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Explain how Bloody Sunday created a bigger argument between two clashing communities

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Introduction

Ireland coursework Q2 One of the most memorable events in Irish history, providing a torrent of conflict and on-going arguments between nationalists and unionists, was an event named "Bloody Sunday." In an attempt to avoid further conflict following the partition of Ireland, many marches were made illegal by the Special Powers act. This meant that when civil rights groups wanted to protest about issues such as internment (people going straight to prison without a trial), it was difficult to express their views. However, in 1972, local MP of Derry, Ivan Cooper, organized a civil rights march against internment. Cooper and others believed it was unfair that Nationalists were treated like second class citizens in Northern Ireland, and decided the best way to get the Governments attention was to take part in a march. It took place on Sunday 30th January 1972, and by the end of the day 13 civilians were shot dead, by British army bullets. Months later a victim died from his injuries, making 14 deaths. ...read more.

Middle

This meant that Nationalists could not put forward their views as the Government would not let them. Even now, historians are trying to put together what really happened on Bloody Sunday, but there have been many sources explaining what they thought had happened. It is believed that the British government had let the march go unchallenged, but that the marchers must not be allowed outside the Catholic Bogside area. Barriers were put up so the marchers would keep within the Bogside. The 1st Parachute Regiment, or mainly known as 1 Para, were there to deal with any violent rioters. A very famous source was a Catholic Priest, Father Bradley. In source I, talking about the start of the shooting he stated that "they shot indiscriminately" [without choosing targets] and that he saw "only the Army shooting." Also several of the people in the march were shot in the back; this means that the army shot people who were fleeing the scene; people who were not fighting against them. ...read more.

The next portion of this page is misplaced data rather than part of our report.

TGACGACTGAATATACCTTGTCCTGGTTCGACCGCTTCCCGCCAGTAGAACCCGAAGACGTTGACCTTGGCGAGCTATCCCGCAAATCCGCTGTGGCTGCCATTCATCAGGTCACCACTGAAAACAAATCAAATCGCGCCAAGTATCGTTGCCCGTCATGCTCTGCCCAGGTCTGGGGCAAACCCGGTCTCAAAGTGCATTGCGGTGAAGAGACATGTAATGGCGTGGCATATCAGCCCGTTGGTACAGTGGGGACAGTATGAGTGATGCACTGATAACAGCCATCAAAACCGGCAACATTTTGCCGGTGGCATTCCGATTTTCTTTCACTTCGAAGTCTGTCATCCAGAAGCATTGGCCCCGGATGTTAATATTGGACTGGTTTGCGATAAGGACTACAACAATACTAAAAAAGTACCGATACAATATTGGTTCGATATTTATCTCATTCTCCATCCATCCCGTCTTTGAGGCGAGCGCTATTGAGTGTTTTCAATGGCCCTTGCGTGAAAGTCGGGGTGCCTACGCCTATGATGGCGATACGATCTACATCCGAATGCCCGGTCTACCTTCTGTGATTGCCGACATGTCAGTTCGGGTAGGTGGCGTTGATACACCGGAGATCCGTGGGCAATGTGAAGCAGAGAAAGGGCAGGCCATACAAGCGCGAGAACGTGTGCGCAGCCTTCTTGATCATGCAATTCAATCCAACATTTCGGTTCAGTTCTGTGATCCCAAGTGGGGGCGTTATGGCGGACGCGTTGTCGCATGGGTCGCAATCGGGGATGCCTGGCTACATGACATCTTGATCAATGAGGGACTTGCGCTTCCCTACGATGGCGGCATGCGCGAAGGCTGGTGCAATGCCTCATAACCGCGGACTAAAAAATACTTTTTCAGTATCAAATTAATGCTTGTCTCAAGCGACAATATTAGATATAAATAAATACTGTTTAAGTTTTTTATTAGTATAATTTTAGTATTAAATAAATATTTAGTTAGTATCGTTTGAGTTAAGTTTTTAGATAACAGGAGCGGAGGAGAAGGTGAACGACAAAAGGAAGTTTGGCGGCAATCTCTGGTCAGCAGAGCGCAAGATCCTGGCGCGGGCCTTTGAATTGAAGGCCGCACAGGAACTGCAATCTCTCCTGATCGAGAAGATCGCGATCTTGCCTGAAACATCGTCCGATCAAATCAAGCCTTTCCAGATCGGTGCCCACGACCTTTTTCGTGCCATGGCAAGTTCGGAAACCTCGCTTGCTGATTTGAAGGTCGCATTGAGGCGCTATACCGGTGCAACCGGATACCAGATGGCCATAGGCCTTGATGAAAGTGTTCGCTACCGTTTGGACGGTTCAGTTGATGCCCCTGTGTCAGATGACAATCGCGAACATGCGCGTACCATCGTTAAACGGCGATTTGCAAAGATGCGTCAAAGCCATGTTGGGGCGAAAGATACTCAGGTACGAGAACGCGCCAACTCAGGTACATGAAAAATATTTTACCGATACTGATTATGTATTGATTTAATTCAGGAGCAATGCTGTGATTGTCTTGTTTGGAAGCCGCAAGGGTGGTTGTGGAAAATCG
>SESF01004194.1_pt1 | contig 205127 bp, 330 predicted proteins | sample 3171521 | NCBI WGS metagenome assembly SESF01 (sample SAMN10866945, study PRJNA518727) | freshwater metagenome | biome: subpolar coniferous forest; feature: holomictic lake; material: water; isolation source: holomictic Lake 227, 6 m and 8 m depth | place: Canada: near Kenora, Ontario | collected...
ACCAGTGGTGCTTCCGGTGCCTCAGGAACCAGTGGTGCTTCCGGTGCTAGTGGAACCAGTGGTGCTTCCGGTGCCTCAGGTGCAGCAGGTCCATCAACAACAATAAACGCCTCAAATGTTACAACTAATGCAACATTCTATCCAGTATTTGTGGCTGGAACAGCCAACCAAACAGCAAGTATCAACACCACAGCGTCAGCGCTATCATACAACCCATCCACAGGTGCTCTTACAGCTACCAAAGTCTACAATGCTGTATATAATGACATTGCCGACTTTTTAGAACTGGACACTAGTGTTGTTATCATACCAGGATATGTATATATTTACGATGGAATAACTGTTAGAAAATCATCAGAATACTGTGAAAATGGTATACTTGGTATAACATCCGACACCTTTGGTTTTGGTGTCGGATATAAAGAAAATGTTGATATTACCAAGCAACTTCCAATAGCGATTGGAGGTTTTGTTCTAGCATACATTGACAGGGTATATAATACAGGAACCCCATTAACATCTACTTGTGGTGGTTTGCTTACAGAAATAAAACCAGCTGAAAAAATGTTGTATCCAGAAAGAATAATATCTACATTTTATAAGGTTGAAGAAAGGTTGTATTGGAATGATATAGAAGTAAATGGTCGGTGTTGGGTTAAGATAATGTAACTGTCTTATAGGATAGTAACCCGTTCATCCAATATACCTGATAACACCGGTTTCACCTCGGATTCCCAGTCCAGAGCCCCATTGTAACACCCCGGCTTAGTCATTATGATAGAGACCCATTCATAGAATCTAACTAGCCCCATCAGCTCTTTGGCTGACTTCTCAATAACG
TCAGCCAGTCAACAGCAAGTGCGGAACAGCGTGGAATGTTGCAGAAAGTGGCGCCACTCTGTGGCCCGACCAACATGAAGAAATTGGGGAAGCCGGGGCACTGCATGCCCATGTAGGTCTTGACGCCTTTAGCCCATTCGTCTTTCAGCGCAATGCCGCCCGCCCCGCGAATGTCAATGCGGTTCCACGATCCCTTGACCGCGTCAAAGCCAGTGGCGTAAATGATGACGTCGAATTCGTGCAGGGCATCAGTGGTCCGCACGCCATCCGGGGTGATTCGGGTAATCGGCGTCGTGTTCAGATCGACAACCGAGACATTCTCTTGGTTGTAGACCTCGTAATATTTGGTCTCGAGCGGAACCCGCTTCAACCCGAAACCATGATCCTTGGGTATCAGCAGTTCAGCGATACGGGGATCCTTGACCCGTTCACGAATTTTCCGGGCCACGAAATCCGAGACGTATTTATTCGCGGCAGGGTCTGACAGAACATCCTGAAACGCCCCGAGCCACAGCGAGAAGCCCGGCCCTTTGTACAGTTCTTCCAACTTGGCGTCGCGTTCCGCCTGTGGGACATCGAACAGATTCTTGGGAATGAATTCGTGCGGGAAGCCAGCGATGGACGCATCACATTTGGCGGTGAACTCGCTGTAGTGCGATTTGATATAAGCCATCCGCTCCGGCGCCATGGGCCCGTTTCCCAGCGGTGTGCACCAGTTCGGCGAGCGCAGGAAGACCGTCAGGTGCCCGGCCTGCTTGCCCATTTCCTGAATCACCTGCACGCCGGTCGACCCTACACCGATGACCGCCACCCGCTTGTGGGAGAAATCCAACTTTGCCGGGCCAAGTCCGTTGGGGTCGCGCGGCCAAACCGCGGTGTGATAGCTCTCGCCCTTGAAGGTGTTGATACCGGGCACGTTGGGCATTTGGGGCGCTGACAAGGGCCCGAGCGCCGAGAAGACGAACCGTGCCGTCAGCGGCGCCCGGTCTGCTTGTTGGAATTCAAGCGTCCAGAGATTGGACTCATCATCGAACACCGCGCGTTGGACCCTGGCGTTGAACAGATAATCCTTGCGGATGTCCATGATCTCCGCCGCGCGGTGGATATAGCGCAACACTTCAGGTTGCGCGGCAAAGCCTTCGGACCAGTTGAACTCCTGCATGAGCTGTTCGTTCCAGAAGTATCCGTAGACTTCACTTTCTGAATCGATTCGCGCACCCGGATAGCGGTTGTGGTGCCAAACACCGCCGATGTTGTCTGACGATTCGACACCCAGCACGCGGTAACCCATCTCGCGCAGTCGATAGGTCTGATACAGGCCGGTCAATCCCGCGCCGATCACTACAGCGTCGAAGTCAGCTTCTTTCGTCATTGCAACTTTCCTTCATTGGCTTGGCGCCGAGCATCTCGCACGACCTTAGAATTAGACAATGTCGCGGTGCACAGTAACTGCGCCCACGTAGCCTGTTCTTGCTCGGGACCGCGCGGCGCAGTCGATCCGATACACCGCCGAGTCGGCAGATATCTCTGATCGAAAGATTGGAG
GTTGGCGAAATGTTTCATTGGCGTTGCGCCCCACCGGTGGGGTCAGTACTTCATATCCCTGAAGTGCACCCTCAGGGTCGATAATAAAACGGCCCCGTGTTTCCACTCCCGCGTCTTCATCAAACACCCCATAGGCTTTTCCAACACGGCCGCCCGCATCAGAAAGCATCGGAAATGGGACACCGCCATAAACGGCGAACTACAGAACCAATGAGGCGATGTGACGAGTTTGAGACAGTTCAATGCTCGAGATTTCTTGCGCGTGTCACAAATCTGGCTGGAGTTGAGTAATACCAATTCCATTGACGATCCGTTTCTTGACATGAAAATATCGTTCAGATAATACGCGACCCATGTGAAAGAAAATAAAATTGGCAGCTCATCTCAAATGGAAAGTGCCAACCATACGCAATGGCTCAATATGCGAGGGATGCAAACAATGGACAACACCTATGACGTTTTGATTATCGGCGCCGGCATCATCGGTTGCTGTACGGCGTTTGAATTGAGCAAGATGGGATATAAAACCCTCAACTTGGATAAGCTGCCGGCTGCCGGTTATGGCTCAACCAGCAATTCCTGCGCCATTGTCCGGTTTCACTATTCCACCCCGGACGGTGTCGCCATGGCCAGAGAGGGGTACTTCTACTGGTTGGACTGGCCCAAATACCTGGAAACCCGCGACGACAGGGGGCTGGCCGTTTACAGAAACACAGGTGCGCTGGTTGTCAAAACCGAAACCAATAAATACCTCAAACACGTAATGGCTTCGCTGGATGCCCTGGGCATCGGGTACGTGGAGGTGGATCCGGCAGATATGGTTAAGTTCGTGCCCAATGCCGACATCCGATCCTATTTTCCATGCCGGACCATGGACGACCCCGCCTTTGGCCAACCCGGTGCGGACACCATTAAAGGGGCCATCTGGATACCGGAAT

Conclusion

Bloody Sunday was a huge catastrophe, which brought to attention the awful way the British Government handled situations and also brought to light the horrible ways in which nationalists were treated. Because of this scandal, the failure and hatred of the British Government would me passed down throughout generations of nationalists, and even now there are still reports looking in to what exactly happened on Bloody Sunday. The Widgery report was a white-wash - A report that looked into Bloody Sunday and what occurred, and who was to blame, left only a small amount of time to examine the evidence, and reported that the army were not seen as responsible. Because of this report there was no chance ever of justice for the Nationalists. The Nationalists grew increasingly angry with the British Government and passing down the hatred through generations meant that now in Northern Ireland today, people are still fighting against the British Government - you couldn't work with a government that had treated your community badly in the past - and they still have a need for justice and for closure today. ...read more.

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